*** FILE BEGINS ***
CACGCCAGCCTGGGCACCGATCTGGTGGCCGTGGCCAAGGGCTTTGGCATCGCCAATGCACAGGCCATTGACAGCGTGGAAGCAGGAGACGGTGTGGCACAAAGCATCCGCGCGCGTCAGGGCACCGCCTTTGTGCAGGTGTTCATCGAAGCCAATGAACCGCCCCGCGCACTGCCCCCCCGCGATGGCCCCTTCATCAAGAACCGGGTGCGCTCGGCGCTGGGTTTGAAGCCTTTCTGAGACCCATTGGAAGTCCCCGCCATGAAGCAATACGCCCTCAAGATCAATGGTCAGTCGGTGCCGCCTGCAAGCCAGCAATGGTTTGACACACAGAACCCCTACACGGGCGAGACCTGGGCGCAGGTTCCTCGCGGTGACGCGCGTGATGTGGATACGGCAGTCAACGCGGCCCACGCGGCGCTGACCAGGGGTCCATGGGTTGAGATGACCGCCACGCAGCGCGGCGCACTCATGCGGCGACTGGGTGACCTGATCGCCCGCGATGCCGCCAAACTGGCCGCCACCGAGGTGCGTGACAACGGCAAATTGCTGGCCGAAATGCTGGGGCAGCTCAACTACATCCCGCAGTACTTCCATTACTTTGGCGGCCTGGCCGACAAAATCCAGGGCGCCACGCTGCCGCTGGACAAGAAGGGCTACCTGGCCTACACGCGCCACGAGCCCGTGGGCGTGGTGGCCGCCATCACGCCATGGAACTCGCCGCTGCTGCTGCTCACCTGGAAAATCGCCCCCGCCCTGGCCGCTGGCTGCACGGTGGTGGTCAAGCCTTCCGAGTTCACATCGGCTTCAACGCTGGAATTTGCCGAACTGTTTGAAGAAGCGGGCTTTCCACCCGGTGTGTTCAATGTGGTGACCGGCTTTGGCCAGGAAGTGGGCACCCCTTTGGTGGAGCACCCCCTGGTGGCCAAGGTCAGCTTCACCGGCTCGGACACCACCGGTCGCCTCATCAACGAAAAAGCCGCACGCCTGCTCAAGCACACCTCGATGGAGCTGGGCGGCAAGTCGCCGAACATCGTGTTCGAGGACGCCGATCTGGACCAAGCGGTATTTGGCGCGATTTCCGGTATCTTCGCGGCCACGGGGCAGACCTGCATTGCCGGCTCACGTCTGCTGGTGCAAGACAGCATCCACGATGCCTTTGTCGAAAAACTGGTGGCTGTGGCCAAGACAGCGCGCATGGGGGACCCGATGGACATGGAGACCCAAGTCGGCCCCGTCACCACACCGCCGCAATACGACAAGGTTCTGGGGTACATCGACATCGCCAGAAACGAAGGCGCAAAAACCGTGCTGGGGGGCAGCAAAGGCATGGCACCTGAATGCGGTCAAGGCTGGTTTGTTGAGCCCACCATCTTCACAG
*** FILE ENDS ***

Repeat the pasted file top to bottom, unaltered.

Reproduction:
CACGCCAGCCTGGGCACCGATCTGGTGGCCGTGGCCAAGGGCTTTGGCATCGCCAATGCACAGGCCATTGACAGCGTGGAAGCAGGAGACGGTGTGGCACAAAGCATCCGCGCGCGTCAGGGCACCGCCTTTGTGCAGGTGTTCATCGAAGCCAATGAACCGCCCCGCGCACTGCCCCCCCGCGATGGCCCCTTCATCAAGAACCGGGTGCGCTCGGCGCTGGGTTTGAAGCCTTTCTGAGACCCATTGGAAGTCCCCGCCATGAAGCAATACGCCCTCAAGATCAATGGTCAGTCGGTGCCGCCTGCAAGCCAGCAATGGTTTGACACACAGAACCCCTACACGGGCGAGACCTGGGCGCAGGTTCCTCGCGGTGACGCGCGTGATGTGGATACGGCAGTCAACGCGGCCCACGCGGCGCTGACCAGGGGTCCATGGGTTGAGATGACCGCCACGCAGCGCGGCGCACTCATGCGGCGACTGGGTGACCTGATCGCCCGCGATGCCGCCAAACTGGCCGCCACCGAGGTGCGTGACAACGGCAAATTGCTGGCCGAAATGCTGGGGCAGCTCAACTACATCCCGCAGTACTTCCATTACTTTGGCGGCCTGGCCGACAAAATCCAGGGCGCCACGCTGCCGCTGGACAAGAAGGGCTACCTGGCCTACACGCGCCACGAGCCCGTGGGCGTGGTGGCCGCCATCACGCCATGGAACTCGCCGCTGCTGCTGCTCACCTGGAAAATCGCCCCCGCCCTGGCCGCTGGCTGCACGGTGGTGGTCAAGCCTTCCGAGTTCACATCGGCTTCAACGCTGGAATTTGCCGAACTGTTTGAAGAAGCGGGCTTTCCACCCGGTGTGTTCAATGTGGTGACCGGCTTTGGCCAGGAAGTGGGCACCCCTTTGGTGGAGCACCCCCTGGTGGCCAAGGTCAGCTTCACCGGCTCGGACACCACCGGTCGCCTCATCAACGAAAAAGCCGCACGCCTGCTCAAGCACACCTCGATGGAGCTGGGCGGCAAGTCGCCGAACATCGTGTTCGAGGACGCCGATCTGGACCAAGCGGTATTTGGCGCGATTTCCGGTATCTTCGCGGCCACGGGGCAGACCTGCATTGCCGGCTCACGTCTGCTGGTGCAAGACAGCATCCACGATGCCTTTGTCGAAAAACTGGTGGCTGTGGCCAAGACAGCGCGCATGGGGGACCCGATGGACATGGAGACCCAAGTCGGCCCCGTCACCACACCGCCGCAATACGACAAGGTTCTGGGGTACATCGACATCGCCAGAAACGAAGGCGCAAAAACCGTGCTGGGGGGCAGCAAAGGCATGGCACCTGAATGCGGTCAAGGCTGGTTTGTTGAGCCCACCATCTTCACAG